Enjoy!

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Drink: Kladdkaka cocktail

This week in Sweden it was kladdkakans dag, which is a day for the unctuously good gooey chocolate cake, called a kladdkaka (sticky cake), like a Swedish brownie. I wanted to do a vegan version, but instead of just re-creating the cake, I’ve used it as inspiration for a cocktail.

Serves 2

To make you’ll need:

  • Handful of lightly burned oats, soaking in 100ml water
  • 100ml of leftover coffee, I like to use what’s leftover in my French-Press, (so for this I used Coaltown Coffee’s Black Gold No.3)
  • 400ml oat milk, I used Oatly
  • 1tbs cocoa, sifted
  • 50g good quality chocolate (at least 70%), melted, I used Svenska Kakaobolaget
  • 3 shots of Vodka, I used Stoli
  • 1tbs vanilla sugar
  • Ice

Serve:

  • Vegan whipped cream
  • Pinch of cocoa

Start by placing your oats in a pan and toasting them on low. Rather than letting them go golden brown, you need to take it just a bit further so they start to burn, not too much however. You need the nutty-bitterness that will be imbued in the liquid. Take off the heat, place into a bowl and pour in the water. Let the oats soak until they make the water a golden hue. like the picture below:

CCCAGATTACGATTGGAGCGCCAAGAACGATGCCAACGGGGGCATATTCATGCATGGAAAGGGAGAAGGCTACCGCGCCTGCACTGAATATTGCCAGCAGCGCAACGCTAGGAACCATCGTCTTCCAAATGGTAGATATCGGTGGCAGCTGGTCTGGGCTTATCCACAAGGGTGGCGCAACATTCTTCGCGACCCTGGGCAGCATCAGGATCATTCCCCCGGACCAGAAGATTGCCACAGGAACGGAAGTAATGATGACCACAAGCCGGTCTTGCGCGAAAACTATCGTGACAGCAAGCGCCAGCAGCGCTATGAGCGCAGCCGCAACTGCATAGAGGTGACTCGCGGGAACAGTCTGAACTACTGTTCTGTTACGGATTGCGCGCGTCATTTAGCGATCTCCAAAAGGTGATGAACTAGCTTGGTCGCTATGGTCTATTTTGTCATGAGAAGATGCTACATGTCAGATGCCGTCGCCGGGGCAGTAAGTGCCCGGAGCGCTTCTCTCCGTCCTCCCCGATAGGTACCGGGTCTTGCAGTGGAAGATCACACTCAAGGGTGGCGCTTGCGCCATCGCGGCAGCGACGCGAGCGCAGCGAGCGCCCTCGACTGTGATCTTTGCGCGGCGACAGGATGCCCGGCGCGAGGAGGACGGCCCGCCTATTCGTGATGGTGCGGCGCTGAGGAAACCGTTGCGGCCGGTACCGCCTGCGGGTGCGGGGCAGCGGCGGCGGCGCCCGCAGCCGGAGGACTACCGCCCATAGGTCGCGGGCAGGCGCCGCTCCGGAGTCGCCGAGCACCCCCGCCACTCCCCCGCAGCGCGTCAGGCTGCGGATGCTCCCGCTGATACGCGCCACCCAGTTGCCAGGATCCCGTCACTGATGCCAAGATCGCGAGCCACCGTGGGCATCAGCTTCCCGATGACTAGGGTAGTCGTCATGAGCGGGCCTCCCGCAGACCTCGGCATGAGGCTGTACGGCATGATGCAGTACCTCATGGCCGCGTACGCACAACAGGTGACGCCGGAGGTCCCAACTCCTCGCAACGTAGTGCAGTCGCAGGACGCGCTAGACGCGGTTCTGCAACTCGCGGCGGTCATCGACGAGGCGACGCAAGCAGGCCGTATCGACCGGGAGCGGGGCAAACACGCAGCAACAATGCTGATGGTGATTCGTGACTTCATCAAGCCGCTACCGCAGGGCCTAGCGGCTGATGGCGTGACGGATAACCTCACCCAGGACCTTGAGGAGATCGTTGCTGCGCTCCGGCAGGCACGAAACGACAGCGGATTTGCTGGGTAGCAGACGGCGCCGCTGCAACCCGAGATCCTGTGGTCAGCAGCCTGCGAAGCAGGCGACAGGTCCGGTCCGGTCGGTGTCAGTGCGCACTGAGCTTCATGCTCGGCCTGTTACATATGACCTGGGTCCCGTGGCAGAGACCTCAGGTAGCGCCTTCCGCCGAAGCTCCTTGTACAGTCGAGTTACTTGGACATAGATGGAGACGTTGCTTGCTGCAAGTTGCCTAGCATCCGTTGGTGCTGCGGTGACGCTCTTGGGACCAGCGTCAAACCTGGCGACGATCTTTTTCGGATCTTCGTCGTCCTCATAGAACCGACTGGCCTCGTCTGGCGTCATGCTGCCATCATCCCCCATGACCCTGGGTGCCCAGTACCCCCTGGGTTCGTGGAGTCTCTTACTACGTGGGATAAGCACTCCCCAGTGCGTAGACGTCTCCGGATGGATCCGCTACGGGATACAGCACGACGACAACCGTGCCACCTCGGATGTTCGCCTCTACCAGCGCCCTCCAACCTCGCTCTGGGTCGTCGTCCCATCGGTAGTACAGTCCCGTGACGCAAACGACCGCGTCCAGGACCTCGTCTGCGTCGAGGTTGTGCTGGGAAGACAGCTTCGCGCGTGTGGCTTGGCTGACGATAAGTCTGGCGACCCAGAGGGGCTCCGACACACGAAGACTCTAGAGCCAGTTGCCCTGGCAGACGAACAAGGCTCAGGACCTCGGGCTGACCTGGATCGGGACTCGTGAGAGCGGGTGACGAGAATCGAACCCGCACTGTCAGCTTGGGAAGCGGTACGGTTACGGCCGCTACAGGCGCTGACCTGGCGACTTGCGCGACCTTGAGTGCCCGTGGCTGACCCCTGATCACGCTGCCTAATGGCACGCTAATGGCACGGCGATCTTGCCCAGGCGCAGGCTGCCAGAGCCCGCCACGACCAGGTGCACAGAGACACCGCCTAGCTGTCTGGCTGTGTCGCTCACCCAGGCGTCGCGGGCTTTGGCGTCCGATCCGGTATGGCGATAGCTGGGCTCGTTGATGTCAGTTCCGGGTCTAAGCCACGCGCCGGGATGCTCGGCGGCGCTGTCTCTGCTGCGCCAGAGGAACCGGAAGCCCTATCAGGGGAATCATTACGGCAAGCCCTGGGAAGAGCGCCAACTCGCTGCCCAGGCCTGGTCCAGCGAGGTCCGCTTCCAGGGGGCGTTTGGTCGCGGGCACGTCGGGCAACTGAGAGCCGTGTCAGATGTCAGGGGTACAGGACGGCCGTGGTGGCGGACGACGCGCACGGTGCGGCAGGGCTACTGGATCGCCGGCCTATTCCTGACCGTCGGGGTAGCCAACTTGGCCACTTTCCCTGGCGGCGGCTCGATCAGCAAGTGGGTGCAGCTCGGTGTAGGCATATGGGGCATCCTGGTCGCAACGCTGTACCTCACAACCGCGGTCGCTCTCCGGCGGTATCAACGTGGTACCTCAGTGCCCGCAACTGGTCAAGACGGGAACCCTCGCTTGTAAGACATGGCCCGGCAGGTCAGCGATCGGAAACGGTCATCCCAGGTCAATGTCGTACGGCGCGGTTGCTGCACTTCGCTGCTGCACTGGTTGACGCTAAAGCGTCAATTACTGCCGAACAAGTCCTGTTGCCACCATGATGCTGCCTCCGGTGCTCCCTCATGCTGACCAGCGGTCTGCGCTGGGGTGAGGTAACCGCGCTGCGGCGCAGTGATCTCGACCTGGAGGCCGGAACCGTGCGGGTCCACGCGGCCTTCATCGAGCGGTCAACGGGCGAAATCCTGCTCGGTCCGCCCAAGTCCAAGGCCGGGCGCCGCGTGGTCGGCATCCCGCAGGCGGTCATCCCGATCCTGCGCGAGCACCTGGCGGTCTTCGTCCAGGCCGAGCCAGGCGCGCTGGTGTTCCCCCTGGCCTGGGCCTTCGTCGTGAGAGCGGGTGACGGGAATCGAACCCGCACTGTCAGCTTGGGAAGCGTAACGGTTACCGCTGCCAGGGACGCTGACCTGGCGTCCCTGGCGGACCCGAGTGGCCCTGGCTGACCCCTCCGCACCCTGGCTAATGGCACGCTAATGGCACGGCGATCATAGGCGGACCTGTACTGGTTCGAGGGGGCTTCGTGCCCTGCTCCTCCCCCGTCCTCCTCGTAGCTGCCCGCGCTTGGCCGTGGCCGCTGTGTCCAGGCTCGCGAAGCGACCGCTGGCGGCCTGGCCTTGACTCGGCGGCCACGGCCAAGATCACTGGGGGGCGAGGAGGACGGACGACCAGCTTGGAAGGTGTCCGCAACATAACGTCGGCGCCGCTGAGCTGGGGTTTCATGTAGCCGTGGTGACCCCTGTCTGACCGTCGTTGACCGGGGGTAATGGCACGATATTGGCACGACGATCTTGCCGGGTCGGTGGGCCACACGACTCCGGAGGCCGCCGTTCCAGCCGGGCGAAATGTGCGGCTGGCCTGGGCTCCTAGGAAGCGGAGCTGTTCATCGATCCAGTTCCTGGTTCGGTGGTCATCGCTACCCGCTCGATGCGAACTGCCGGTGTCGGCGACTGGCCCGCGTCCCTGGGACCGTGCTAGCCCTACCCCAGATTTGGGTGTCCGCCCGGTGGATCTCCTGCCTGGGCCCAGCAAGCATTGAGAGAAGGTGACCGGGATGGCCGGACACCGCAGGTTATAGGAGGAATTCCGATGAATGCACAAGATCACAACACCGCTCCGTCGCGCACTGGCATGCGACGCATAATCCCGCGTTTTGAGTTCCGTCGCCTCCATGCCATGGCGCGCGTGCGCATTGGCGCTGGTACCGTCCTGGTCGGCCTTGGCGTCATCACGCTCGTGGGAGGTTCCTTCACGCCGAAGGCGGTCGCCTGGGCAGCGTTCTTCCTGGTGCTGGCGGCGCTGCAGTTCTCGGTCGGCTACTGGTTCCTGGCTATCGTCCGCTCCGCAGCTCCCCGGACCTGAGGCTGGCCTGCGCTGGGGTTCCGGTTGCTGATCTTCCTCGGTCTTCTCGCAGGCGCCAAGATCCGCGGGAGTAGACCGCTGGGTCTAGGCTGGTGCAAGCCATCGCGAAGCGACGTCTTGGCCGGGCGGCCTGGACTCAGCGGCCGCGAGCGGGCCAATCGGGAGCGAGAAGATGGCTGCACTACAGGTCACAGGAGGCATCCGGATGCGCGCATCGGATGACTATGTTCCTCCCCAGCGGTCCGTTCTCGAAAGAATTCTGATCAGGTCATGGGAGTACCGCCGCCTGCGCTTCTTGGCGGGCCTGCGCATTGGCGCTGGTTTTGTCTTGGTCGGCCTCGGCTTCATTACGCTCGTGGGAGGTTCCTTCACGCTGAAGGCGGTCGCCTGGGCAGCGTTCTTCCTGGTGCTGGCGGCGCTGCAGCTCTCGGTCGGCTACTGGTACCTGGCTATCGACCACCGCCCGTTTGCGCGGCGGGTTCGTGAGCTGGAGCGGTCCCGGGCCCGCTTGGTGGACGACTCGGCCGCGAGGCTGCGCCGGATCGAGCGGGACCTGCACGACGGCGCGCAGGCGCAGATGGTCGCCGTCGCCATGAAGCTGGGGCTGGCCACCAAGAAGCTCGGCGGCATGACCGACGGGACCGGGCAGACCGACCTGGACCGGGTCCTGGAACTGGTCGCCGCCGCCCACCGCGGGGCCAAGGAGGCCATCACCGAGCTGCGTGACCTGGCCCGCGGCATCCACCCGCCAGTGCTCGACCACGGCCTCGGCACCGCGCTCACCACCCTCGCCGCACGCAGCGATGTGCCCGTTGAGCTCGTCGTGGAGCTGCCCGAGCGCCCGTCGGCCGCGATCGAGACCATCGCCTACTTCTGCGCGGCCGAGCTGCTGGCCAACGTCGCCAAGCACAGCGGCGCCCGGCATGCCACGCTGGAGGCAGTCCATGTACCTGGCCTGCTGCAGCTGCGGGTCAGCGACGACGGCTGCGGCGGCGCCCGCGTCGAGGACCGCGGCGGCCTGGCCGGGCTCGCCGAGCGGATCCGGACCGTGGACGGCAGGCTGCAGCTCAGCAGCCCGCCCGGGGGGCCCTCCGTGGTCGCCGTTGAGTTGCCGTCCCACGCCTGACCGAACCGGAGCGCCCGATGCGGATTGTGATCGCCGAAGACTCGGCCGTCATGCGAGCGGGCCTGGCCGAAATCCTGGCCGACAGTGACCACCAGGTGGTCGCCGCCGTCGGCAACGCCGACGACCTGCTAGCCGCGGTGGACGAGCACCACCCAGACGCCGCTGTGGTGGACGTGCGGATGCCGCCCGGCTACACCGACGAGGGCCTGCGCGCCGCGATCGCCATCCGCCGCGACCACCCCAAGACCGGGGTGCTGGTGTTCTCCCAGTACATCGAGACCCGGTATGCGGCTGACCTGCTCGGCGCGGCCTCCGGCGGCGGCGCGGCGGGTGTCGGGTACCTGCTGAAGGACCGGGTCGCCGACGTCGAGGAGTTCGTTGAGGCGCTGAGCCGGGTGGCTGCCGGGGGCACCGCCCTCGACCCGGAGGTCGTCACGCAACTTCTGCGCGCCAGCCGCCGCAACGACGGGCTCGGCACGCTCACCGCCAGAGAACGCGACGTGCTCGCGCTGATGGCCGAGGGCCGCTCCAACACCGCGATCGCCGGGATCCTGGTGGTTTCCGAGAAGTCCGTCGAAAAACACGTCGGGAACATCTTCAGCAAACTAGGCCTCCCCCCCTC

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After this, leave it to cool. When ready, strain the liquid through a sieve and place the golden liquid in a separate bowl. Now, take your melted chocolate and whisk that into the liquid, before adding in the cocoa, whisking thoroughly. Then add in the vanilla sugar.

 

In your cocktail shaker, place the chocolatey mixture, along with the cold coffee, oat milk and your 3 shots of vodka over the ice. Shake vigorously and serve in a tall glass. Top with some vegan whipped cream and a sifting of cacao.

 

Enjoy!

 

Drink: Salmiakki black Martini

After discovering the amazingness that is the FRUGO ‘Ultra Black’ , Polish juice drink, in the world foods isle at my local Tesco I was inspired to make this tasty lil’ drink . With the tasty flavours of grape, dragonfruit and chokeberry, it perfectly compliments the flavours of Nordic salty liquorice. Which had me thinking, I could concoct a cocktail using the Finnish Salmiakki Koskenkorva that I brought back from holiday.

You’ll need:

  • 2 Shots of Salmiakki Koskenkorva (if you cant find it, black Sambucca can be used)
  • 1 Shot of  Dry Vermouth
  • 10ml FRUGO ‘Ultra Black’
  • Dash of blueberry syrup (I got mine from IKEA)
  • Ice

Combine all into a cocktail shaker and shake until all have thoroughly mixed. Strain into a martini glass and garnish with a handful of frozen blueberries.

 

Perfect for those classy eternal Goths out there (like myself 😉 ) or those who love liquorice!

 

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FRUGO ‘Ultra Black’